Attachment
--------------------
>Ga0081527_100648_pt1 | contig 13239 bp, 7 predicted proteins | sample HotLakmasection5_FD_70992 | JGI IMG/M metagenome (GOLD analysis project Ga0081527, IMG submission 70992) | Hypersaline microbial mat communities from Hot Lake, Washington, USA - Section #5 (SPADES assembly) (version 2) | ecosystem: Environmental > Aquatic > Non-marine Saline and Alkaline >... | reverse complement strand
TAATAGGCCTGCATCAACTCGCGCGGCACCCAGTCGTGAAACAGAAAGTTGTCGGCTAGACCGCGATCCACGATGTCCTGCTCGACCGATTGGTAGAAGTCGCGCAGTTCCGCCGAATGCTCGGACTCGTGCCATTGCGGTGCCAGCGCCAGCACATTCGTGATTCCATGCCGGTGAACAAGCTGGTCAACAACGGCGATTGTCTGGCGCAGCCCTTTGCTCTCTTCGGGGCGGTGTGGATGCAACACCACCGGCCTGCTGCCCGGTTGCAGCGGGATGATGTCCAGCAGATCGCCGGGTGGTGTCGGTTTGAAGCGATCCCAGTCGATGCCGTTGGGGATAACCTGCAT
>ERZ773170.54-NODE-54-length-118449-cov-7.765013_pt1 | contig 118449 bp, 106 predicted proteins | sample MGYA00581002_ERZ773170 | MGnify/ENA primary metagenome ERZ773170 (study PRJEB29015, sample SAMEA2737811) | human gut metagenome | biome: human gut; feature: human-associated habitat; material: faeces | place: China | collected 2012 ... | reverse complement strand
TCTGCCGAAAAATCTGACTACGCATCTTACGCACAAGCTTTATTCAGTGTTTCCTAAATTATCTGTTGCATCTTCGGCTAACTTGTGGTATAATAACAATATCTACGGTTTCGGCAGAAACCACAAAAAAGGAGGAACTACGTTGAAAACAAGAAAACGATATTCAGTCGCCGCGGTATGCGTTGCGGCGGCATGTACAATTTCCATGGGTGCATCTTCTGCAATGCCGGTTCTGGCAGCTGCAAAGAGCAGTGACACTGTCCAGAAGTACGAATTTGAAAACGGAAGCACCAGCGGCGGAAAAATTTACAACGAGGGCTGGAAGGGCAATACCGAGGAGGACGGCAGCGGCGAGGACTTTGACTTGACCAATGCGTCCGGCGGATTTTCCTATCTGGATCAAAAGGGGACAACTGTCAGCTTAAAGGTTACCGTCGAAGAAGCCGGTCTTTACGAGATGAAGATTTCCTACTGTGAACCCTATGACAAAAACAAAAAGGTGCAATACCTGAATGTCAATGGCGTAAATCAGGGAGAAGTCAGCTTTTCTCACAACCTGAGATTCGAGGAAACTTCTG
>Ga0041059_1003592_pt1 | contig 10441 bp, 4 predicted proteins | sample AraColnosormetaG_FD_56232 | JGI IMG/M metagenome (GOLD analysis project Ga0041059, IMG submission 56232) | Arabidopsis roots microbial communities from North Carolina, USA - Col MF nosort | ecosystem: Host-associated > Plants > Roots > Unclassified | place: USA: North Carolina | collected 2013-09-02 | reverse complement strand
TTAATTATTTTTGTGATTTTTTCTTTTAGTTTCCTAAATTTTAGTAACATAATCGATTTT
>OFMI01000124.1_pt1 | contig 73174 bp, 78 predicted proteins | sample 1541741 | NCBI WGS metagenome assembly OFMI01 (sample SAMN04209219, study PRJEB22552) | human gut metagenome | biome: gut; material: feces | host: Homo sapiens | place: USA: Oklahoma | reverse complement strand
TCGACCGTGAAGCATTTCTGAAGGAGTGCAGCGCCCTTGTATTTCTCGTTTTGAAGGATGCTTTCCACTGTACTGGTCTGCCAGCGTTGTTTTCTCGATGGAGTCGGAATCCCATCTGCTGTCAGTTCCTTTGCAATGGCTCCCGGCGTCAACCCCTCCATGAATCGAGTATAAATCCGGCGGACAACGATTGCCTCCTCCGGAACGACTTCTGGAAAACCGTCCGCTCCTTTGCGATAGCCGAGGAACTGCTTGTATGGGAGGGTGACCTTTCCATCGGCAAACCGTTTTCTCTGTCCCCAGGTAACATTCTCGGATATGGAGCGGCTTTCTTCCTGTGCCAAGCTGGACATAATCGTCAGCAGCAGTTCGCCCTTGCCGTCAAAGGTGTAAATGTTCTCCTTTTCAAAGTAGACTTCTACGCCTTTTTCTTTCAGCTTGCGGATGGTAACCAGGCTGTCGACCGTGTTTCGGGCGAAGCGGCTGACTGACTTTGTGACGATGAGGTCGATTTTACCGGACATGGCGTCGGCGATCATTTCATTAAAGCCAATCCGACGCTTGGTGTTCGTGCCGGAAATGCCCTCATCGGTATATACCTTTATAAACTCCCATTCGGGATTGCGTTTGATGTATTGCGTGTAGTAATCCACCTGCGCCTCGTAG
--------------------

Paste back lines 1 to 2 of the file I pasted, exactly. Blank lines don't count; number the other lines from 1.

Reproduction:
>Ga0081527_100648_pt1 | contig 13239 bp, 7 predicted proteins | sample HotLakmasection5_FD_70992 | JGI IMG/M metagenome (GOLD analysis project Ga0081527, IMG submission 70992) | Hypersaline microbial mat communities from Hot Lake, Washington, USA - Section #5 (SPADES assembly) (version 2) | ecosystem: Environmental > Aquatic > Non-marine Saline and Alkaline >... | reverse complement strand
TAATAGGCCTGCATCAACTCGCGCGGCACCCAGTCGTGAAACAGAAAGTTGTCGGCTAGACCGCGATCCACGATGTCCTGCTCGACCGATTGGTAGAAGTCGCGCAGTTCCGCCGAATGCTCGGACTCGTGCCATTGCGGTGCCAGCGCCAGCACATTCGTGATTCCATGCCGGTGAACAAGCTGGTCAACAACGGCGATTGTCTGGCGCAGCCCTTTGCTCTCTTCGGGGCGGTGTGGATGCAACACCACCGGCCTGCTGCCCGGTTGCAGCGGGATGATGTCCAGCAGATCGCCGGGTGGTGTCGGTTTGAAGCGATCCCAGTCGATGCCGTTGGGGATAACCTGCAT